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The subtitle is the theory Jeff Solomon expounds in this book: “The Fabulous Potency of Truman Capote and Gertrude Stein.” Solomon differs from the many tiresome Queer Theorists who seem to dominate (and enervate) literary studies today. He teaches English, women’s gender studies, and sexuality studies at Wake Forest University, and he is a close-reader who uses fact, philology, and other old fashioned scholarly techniques to understand how it is that these two very different and very odd writers attained 20th Century fame. Especially since most lesbian and gay artists either remained closeted or “played the game” of pretending to be straight. Fabulous is of course a gay-ish term. While potency is a virile and masculine word. How can an undersized femmie Southern man with a high-pitched voice and a zaftig, mannish, Jewish art-maven who spent most of her adult life in Europe possibly be either, never mind both?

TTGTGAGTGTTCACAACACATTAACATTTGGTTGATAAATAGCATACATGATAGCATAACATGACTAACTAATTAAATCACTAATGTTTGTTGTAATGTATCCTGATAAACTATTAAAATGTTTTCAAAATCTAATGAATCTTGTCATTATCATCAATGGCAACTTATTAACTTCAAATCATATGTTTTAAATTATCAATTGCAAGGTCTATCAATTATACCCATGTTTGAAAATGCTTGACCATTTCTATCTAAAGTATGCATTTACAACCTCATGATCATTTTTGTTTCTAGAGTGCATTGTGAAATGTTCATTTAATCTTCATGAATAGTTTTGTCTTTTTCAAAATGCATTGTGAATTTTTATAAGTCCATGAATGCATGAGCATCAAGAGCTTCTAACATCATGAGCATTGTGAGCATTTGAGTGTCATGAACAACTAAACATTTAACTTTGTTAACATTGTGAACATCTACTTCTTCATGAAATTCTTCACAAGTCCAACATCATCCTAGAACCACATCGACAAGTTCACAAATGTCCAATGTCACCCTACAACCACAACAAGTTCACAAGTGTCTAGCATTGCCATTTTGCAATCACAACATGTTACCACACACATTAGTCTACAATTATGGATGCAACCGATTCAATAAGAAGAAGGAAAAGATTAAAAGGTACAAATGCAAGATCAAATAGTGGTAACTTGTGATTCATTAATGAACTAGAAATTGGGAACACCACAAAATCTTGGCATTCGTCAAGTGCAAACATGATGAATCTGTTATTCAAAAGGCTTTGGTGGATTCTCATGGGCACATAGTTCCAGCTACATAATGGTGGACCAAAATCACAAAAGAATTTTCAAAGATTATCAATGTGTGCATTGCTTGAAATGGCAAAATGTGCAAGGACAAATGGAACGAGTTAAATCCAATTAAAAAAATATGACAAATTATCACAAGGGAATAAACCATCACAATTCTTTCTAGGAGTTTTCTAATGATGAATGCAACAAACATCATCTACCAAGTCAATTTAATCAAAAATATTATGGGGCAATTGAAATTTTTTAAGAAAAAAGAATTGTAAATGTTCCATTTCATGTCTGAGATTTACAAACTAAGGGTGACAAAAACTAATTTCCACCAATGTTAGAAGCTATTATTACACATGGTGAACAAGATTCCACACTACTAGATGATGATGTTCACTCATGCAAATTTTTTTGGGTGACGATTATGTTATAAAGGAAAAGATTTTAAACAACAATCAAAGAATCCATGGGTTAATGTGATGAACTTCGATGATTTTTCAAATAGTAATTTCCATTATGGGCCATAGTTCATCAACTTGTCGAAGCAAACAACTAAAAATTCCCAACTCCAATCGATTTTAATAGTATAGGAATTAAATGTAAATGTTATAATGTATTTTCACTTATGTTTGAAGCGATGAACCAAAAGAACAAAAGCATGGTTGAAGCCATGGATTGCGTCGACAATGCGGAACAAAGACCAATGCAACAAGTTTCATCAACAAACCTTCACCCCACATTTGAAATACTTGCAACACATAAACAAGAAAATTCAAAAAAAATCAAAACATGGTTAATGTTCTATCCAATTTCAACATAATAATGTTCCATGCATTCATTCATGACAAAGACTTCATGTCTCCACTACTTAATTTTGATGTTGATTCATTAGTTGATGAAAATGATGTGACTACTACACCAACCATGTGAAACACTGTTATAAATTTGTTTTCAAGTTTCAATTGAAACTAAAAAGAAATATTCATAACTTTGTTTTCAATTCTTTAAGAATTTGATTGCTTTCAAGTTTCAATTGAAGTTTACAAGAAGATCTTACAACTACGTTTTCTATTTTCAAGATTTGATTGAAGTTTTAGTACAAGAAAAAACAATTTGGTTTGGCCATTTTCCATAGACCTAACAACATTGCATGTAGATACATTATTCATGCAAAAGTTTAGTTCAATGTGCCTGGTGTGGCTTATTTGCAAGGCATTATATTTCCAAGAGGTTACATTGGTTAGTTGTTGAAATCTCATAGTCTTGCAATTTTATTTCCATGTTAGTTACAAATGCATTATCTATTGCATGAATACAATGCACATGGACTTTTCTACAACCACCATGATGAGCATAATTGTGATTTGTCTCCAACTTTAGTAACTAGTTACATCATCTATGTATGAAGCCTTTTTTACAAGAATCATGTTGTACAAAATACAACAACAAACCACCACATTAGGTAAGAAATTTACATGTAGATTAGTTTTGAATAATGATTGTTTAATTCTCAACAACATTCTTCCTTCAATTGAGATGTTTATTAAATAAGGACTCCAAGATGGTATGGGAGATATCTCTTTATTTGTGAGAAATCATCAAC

Solomon spends two hundred pages doing exactly that, in a readable and often entertaining manner. If he spends more time with Stein, it’s partly because these days we know her less well than Capote. Reading everything that Truman wrote is not uncommon. Random House published his Early Stories posthumously in 2015, and before that, put out his “withheld” first novel, Summer’s Crossing. Few authors would have been embarrassed by the latter. But there was a reason that book was withheld and Other Voices, Other Rooms became Capote’s official first novel. Summers’ Crossing, about an upper-class girl who is headed to Europe by Atlantic liner is a fine, if expected first book. But Other Voices, Other Rooms is sensational in its Southern-ness, it Gothic-ness, and its Gayness. Big, manly looking Gore Vidal writing gay themed novels in the 1950’s was seen as, well, a little declasse. But this fey little squeaky voiced, short story writer doing so was newsworthy; rich publicity fodder and somehow completely apt. He’d been pictorially featured in the Life magazine spread on the Yaddo Writer’s Retreat, and his carefully posed author’s photo on the novel was both scandalous, and yet somehow exactly right. Everyone thought so. By the time he got to his masterpieces, In Cold Blood and Music For Chameleons, Capote had burnt more personal and societal bridges than most people ever get to cross. But he was nightly television famous too and he’d “acted” in a mainstream movie along with Hollywood stars. The rare public readings he gave were standing room only and everyone wanted to be at his infamous Black and White Party. Capote had a genius for publicity almost as great as his literary talent and almost as strongly vectored as his bent towards self-destruction.